Images of riot police battling protesters in Hong Kong this week have reverberated in nearby Taiwan where many recoil at what they fear could be their future if Beijing has its way.
Taiwan has been a self-ruled de facto nation in charge of its own affairs and borders for the last 70 years.
But the leaders in Beijing maintain it is part of their People’s Republic of China and have never given up their threat to retake it, by force if necessary.
In an attempt to persuade Taiwan’s 23 million inhabitants to consider reuniting with the mainland, China has touted the framework it devised with Britain to allow Hong Kong to keep its unique freedoms after the city’s 1997 handover.
The “one country, two systems” formula envisages democratic Taiwan joining the authoritarian mainland but keeping some yet to be determined privileges.
But years of sliding freedoms in Hong Kong have undermined those promises, with growing numbers of young Taiwanese now adopting an increasingly hostile view towards the Chinese mainland and a staunchly independent identity.
The unrest in Hong Kong this week has only fanned those suspicions.
“Developments in Hong Kong, from the Umbrella Movement to the recent protests, have cemented the view of people in Taiwan that the PRC can’t be trusted to preserve their autonomy,” Bonnie Glaser, a Taiwan expert at the Center for Strategic and International Studies, told AFP, referring to the 2014 pro-democracy protests in Hong Kong that failed to win any concessions from Beijing.
Taiwan heads to the polls in January to elect a new president in a contest set to be dominated by relations with China.
President Tsai Ing-wen, who is seeking a second term and hails from a Beijing-skeptical party, has repeatedly referred to the clashes in Hong Kong this week as a wake-up call.
Calling the election a “fight for freedom and democracy,” she said one country, two systems “can never be accepted in democratic Taiwan.”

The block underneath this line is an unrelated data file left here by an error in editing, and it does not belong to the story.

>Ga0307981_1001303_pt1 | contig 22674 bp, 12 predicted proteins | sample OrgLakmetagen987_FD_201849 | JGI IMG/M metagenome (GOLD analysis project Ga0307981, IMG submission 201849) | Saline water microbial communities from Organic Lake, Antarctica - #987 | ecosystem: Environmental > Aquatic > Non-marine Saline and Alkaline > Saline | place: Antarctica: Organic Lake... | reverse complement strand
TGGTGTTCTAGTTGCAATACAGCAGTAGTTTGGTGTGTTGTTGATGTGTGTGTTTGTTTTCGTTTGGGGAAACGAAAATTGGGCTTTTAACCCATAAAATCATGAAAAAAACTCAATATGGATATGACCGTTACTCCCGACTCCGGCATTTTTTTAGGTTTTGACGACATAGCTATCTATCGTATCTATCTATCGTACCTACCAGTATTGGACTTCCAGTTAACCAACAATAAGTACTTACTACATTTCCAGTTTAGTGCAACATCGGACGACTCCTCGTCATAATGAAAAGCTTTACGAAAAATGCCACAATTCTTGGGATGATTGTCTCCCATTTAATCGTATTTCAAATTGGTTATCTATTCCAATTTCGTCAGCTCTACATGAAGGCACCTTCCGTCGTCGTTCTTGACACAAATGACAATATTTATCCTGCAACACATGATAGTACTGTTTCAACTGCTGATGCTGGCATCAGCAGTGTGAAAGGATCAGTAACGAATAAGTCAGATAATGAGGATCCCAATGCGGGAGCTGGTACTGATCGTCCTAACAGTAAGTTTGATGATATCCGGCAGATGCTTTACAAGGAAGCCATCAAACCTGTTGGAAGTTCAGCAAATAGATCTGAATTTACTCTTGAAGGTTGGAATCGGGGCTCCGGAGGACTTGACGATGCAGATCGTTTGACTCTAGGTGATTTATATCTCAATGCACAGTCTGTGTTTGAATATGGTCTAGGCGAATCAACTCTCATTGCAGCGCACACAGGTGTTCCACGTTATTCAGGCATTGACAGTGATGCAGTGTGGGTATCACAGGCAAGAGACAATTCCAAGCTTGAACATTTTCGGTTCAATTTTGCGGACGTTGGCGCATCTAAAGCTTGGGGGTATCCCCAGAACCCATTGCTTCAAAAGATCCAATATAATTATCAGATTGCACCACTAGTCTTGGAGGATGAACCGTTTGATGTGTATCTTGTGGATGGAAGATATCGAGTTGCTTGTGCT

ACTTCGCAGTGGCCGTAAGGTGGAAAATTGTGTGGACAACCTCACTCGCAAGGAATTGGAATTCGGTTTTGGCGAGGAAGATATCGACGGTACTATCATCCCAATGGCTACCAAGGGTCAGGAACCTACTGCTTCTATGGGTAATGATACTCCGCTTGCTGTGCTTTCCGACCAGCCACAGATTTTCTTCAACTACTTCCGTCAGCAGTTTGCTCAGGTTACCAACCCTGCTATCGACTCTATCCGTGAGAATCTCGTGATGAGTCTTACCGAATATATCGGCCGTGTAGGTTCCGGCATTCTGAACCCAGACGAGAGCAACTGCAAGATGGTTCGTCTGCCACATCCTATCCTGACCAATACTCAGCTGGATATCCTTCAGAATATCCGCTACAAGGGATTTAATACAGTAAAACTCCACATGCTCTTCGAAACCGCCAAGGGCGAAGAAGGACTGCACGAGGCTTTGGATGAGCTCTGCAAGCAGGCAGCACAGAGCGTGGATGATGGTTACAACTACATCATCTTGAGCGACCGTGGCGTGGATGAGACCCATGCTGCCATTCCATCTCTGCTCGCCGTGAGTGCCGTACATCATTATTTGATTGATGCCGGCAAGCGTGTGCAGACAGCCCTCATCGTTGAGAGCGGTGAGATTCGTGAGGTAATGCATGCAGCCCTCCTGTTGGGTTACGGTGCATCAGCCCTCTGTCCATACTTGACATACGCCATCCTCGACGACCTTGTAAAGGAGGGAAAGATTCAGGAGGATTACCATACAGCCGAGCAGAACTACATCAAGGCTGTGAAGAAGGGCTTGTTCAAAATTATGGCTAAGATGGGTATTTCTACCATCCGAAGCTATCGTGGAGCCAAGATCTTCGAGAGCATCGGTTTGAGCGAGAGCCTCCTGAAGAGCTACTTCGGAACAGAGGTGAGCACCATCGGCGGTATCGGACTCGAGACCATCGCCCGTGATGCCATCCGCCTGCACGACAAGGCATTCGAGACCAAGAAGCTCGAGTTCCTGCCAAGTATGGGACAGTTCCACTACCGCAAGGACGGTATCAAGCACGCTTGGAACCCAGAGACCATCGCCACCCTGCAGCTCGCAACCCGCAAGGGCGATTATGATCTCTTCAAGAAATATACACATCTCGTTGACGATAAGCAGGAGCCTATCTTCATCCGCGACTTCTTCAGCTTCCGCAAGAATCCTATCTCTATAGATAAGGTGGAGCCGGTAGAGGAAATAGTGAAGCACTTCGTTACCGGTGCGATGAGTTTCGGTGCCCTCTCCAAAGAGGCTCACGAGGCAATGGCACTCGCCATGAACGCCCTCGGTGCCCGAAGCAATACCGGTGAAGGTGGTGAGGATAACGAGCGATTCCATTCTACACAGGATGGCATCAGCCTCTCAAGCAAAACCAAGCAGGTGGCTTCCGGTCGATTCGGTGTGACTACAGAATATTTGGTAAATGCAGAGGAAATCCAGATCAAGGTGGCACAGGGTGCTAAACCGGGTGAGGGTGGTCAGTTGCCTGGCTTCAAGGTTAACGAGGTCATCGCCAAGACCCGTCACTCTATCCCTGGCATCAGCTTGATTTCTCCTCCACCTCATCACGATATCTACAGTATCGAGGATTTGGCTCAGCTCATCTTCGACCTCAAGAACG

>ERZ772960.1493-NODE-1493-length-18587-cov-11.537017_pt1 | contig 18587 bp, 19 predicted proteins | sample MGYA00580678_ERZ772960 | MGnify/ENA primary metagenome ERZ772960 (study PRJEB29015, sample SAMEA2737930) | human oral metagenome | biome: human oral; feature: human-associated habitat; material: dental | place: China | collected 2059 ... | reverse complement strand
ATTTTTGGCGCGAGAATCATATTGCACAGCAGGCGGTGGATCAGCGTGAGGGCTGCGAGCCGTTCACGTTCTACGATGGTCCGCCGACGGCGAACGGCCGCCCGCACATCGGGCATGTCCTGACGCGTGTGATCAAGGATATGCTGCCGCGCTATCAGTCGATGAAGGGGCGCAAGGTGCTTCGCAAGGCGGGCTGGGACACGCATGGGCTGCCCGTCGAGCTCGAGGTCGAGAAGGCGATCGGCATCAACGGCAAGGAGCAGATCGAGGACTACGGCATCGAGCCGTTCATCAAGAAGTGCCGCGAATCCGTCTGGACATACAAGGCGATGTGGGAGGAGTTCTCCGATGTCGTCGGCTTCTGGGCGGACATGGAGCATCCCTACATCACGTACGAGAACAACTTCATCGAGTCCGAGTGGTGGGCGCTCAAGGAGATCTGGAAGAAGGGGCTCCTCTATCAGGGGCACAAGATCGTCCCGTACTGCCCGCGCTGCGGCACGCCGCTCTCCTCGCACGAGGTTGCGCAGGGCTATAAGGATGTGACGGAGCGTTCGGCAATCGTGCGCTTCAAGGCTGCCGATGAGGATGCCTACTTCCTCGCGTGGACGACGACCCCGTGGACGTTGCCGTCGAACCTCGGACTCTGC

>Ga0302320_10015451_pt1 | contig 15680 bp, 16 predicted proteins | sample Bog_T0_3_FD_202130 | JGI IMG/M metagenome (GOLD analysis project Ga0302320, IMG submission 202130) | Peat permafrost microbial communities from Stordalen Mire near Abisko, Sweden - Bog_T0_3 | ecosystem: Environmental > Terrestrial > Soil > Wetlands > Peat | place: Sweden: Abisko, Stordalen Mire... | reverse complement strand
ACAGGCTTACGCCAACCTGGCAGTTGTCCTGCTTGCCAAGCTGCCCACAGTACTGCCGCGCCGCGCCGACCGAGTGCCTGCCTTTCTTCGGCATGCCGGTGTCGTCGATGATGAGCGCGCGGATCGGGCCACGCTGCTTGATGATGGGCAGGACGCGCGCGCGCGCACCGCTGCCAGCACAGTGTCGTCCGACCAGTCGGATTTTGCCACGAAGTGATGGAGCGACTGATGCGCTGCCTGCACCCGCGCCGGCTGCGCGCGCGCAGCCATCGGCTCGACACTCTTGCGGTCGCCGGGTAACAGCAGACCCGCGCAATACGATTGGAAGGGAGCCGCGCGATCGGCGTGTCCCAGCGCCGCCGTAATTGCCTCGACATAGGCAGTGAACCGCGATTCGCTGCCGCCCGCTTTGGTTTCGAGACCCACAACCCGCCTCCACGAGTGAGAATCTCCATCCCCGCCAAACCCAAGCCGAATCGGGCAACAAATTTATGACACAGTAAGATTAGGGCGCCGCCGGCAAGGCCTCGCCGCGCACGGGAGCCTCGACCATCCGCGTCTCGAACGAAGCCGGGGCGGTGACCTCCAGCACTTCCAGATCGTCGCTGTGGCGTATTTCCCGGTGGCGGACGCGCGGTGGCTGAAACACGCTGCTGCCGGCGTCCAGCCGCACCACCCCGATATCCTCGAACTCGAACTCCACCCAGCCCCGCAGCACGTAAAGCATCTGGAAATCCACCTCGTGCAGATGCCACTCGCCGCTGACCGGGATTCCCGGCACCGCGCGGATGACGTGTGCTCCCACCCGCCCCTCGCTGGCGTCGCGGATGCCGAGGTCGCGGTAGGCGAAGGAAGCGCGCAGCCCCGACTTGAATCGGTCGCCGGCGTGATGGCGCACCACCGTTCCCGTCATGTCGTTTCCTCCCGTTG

“The protests in Hong Kong make Taiwanese people cherish more our democratic system and way of life,” she said Thursday.
Even her political opponents, who favor much warmer ties with China, have spoken in a similar vein.
Potential rival Terry Gou, the billionaire Foxconn boss who is seeking to run as the Beijing-friendly Kuomintang’s presidential candidate, called the model “a failure” this week.
“If I become president I will open both arms to invite Hong Kong friends to emigrate to Taiwan because the Republic of China has a free and democratic environment,” Gou said in a Facebook post, using Taiwan’s formal name.
Taiwanese social media have been filled with messages of concern about what a Beijing-ruled future might hold.
“Hong Kong has already proven to us that there is only ‘one country, one system,’” one comment on social media read. “If we vote for a pro-China party in 2020, Taiwan will become Hong Kong.”
Beijing cut communication with Tsai’s government following her 2016 election, ramping up military drills and poaching several diplomatic allies because Tsai refuses to acknowledge that the self-ruled island is part of “one China.”
With China keen to ensure Tsai is defeated in January, the renewed political crisis in Hong Kong is bad timing.
This week the South China Morning Post ran a report suggesting Chinese officials were angry the Hong Kong extradition bill had given fuel to Tsai.
“Taiwan is involved,” an unnamed core pro-Beijing figure close to China’s liaison office in Hong Kong was quoted as saying. With a presidential election coming, the legislation is “like sending ammunition to the Democratic Progressive Party,” the source added, referring to Tsai’s party.
It was the murder of a Hong Kong woman at the hands of her boyfriend while they were on holiday in Taiwan last year that promoted Hong Kong authorities to call for an extradition law.
But Taiwan has become so concerned about its own citizens getting extradited to the Chinese mainland if they pass through Hong Kong that it has publicly said it will not seek the murder suspect’s return if the bill goes ahead in its current form.
Taiwanese rights and student groups are planning to stage rallies over the weekend to support the Hong Kong protests.
Lin Fei-fan, a leading activist in Taiwan’s 2014 Sunflower Movement opposing a controversial China trade pact, described the extradition bill as an example of how Beijing presents a current threat to his fellow citizens, not a future one.
“Today’s Hong Kong is also today’s Taiwan,” he told a crowd protesting outside Hong Kong’s trade office in Taipei this week. “We both face the expansion of a hegemonic China and we are on the frontline of defense.”